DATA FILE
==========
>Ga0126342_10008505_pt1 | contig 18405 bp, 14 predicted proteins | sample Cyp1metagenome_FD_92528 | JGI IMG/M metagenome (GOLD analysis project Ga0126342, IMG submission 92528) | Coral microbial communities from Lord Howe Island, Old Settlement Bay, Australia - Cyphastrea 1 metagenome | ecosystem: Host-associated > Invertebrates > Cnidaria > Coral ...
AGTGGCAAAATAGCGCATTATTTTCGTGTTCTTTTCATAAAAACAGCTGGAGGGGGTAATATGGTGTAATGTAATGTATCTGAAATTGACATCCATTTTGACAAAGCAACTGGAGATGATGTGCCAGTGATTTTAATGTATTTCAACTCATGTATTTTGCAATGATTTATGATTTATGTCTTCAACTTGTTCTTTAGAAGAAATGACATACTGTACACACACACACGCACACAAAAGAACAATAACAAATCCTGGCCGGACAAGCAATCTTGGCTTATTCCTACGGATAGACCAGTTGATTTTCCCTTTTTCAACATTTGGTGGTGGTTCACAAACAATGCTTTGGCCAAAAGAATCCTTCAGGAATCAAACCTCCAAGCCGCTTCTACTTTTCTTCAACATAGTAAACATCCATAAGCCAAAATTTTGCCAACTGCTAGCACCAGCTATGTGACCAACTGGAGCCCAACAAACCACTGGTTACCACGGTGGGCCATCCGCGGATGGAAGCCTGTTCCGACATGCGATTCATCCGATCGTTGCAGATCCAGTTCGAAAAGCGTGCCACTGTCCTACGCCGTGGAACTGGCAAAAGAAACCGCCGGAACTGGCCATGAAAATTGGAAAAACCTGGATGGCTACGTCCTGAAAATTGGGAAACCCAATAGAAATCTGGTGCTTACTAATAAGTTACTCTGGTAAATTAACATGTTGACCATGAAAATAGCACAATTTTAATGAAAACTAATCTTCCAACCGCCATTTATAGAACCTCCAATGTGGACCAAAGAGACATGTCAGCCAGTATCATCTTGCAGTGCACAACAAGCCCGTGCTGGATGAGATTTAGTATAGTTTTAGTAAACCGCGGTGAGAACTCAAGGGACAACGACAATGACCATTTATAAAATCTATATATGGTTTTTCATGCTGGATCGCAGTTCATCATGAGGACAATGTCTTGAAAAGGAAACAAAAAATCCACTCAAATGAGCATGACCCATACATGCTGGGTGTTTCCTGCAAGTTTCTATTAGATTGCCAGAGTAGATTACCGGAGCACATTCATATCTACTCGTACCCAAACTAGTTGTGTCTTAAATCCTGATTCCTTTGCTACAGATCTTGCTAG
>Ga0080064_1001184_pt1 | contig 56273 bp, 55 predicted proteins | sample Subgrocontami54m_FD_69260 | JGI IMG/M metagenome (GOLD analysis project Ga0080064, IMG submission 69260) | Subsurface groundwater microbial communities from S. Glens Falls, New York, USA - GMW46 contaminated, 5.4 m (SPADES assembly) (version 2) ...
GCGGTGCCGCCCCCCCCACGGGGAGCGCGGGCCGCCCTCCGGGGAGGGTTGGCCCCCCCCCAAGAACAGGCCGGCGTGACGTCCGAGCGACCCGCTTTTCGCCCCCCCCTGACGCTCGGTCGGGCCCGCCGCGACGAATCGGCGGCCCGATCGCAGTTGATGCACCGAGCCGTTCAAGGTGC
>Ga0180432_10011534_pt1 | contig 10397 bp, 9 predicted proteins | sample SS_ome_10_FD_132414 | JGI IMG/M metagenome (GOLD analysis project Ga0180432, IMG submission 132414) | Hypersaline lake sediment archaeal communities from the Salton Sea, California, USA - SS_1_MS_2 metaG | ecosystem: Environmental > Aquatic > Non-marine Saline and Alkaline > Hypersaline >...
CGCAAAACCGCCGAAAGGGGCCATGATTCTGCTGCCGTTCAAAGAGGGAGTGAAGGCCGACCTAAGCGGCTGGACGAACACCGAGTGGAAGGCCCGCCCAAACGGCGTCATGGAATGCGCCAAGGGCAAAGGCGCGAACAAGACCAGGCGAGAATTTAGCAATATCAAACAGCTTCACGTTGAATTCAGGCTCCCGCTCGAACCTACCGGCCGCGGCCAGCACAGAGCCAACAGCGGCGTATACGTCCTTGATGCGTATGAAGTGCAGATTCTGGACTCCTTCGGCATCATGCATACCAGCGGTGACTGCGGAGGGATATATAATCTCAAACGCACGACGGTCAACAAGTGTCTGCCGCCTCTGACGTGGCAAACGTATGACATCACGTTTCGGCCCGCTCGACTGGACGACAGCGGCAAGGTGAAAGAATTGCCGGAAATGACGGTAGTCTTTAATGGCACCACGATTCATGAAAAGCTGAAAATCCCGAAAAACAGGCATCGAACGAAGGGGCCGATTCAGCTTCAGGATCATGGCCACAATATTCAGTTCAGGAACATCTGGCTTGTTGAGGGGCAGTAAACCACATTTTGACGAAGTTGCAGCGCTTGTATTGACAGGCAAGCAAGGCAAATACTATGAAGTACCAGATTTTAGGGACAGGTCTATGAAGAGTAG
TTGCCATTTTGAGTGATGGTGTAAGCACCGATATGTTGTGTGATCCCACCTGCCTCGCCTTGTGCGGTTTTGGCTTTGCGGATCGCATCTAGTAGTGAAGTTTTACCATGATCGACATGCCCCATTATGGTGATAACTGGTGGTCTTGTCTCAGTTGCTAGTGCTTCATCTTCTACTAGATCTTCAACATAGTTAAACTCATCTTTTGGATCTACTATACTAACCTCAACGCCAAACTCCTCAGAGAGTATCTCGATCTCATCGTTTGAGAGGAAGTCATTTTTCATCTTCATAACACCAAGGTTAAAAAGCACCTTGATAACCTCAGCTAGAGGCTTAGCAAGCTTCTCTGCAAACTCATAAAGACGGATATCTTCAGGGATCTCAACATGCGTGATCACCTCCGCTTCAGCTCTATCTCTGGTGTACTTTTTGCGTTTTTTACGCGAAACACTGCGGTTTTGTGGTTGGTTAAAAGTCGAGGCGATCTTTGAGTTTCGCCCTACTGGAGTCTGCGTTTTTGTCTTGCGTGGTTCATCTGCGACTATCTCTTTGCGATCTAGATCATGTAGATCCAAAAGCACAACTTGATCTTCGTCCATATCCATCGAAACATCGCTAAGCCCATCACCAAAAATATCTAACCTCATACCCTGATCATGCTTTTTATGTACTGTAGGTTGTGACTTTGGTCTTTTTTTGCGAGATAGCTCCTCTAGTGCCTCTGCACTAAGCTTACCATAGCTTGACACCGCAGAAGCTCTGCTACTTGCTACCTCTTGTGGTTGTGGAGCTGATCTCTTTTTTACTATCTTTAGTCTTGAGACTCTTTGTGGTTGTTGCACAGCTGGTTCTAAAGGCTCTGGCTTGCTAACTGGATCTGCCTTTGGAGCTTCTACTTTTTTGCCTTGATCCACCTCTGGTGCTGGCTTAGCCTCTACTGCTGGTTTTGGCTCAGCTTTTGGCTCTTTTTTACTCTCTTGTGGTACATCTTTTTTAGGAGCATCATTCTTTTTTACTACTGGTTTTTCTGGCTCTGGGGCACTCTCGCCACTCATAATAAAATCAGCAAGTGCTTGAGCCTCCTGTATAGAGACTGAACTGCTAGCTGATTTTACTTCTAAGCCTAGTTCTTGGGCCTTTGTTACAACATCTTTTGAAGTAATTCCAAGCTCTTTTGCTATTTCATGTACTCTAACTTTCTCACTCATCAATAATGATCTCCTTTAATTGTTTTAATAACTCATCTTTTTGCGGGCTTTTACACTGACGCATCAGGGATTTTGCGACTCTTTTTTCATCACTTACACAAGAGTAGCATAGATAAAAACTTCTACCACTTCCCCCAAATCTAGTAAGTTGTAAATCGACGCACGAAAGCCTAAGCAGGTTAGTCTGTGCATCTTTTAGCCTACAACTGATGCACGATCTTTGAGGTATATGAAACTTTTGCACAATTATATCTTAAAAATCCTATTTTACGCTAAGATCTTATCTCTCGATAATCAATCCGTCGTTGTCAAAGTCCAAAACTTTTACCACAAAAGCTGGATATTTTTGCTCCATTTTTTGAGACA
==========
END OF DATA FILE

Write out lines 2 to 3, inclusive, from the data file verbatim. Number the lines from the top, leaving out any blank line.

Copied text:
AGTGGCAAAATAGCGCATTATTTTCGTGTTCTTTTCATAAAAACAGCTGGAGGGGGTAATATGGTGTAATGTAATGTATCTGAAATTGACATCCATTTTGACAAAGCAACTGGAGATGATGTGCCAGTGATTTTAATGTATTTCAACTCATGTATTTTGCAATGATTTATGATTTATGTCTTCAACTTGTTCTTTAGAAGAAATGACATACTGTACACACACACACGCACACAAAAGAACAATAACAAATCCTGGCCGGACAAGCAATCTTGGCTTATTCCTACGGATAGACCAGTTGATTTTCCCTTTTTCAACATTTGGTGGTGGTTCACAAACAATGCTTTGGCCAAAAGAATCCTTCAGGAATCAAACCTCCAAGCCGCTTCTACTTTTCTTCAACATAGTAAACATCCATAAGCCAAAATTTTGCCAACTGCTAGCACCAGCTATGTGACCAACTGGAGCCCAACAAACCACTGGTTACCACGGTGGGCCATCCGCGGATGGAAGCCTGTTCCGACATGCGATTCATCCGATCGTTGCAGATCCAGTTCGAAAAGCGTGCCACTGTCCTACGCCGTGGAACTGGCAAAAGAAACCGCCGGAACTGGCCATGAAAATTGGAAAAACCTGGATGGCTACGTCCTGAAAATTGGGAAACCCAATAGAAATCTGGTGCTTACTAATAAGTTACTCTGGTAAATTAACATGTTGACCATGAAAATAGCACAATTTTAATGAAAACTAATCTTCCAACCGCCATTTATAGAACCTCCAATGTGGACCAAAGAGACATGTCAGCCAGTATCATCTTGCAGTGCACAACAAGCCCGTGCTGGATGAGATTTAGTATAGTTTTAGTAAACCGCGGTGAGAACTCAAGGGACAACGACAATGACCATTTATAAAATCTATATATGGTTTTTCATGCTGGATCGCAGTTCATCATGAGGACAATGTCTTGAAAAGGAAACAAAAAATCCACTCAAATGAGCATGACCCATACATGCTGGGTGTTTCCTGCAAGTTTCTATTAGATTGCCAGAGTAGATTACCGGAGCACATTCATATCTACTCGTACCCAAACTAGTTGTGTCTTAAATCCTGATTCCTTTGCTACAGATCTTGCTAG
>Ga0080064_1001184_pt1 | contig 56273 bp, 55 predicted proteins | sample Subgrocontami54m_FD_69260 | JGI IMG/M metagenome (GOLD analysis project Ga0080064, IMG submission 69260) | Subsurface groundwater microbial communities from S. Glens Falls, New York, USA - GMW46 contaminated, 5.4 m (SPADES assembly) (version 2) ...